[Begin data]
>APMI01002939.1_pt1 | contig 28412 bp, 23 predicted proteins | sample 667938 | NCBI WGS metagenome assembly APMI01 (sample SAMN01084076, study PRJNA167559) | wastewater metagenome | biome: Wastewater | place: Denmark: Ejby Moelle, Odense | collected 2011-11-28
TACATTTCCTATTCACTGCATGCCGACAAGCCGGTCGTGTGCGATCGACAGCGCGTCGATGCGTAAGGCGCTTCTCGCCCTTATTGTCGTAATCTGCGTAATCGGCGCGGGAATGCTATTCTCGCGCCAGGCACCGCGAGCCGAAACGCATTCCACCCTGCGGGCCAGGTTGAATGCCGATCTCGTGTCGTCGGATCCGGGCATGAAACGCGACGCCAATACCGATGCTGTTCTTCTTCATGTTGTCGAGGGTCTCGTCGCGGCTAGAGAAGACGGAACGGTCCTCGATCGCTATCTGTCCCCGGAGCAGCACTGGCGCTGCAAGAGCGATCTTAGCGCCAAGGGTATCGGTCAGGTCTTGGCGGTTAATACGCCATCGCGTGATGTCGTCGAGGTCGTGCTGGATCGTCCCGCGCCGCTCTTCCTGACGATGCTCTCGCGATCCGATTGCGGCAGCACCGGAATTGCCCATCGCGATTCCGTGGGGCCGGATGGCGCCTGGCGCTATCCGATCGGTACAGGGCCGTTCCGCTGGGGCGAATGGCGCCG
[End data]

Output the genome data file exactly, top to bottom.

>APMI01002939.1_pt1 | contig 28412 bp, 23 predicted proteins | sample 667938 | NCBI WGS metagenome assembly APMI01 (sample SAMN01084076, study PRJNA167559) | wastewater metagenome | biome: Wastewater | place: Denmark: Ejby Moelle, Odense | collected 2011-11-28
TACATTTCCTATTCACTGCATGCCGACAAGCCGGTCGTGTGCGATCGACAGCGCGTCGATGCGTAAGGCGCTTCTCGCCCTTATTGTCGTAATCTGCGTAATCGGCGCGGGAATGCTATTCTCGCGCCAGGCACCGCGAGCCGAAACGCATTCCACCCTGCGGGCCAGGTTGAATGCCGATCTCGTGTCGTCGGATCCGGGCATGAAACGCGACGCCAATACCGATGCTGTTCTTCTTCATGTTGTCGAGGGTCTCGTCGCGGCTAGAGAAGACGGAACGGTCCTCGATCGCTATCTGTCCCCGGAGCAGCACTGGCGCTGCAAGAGCGATCTTAGCGCCAAGGGTATCGGTCAGGTCTTGGCGGTTAATACGCCATCGCGTGATGTCGTCGAGGTCGTGCTGGATCGTCCCGCGCCGCTCTTCCTGACGATGCTCTCGCGATCCGATTGCGGCAGCACCGGAATTGCCCATCGCGATTCCGTGGGGCCGGATGGCGCCTGGCGCTATCCGATCGGTACAGGGCCGTTCCGCTGGGGCGAATGGCGCCG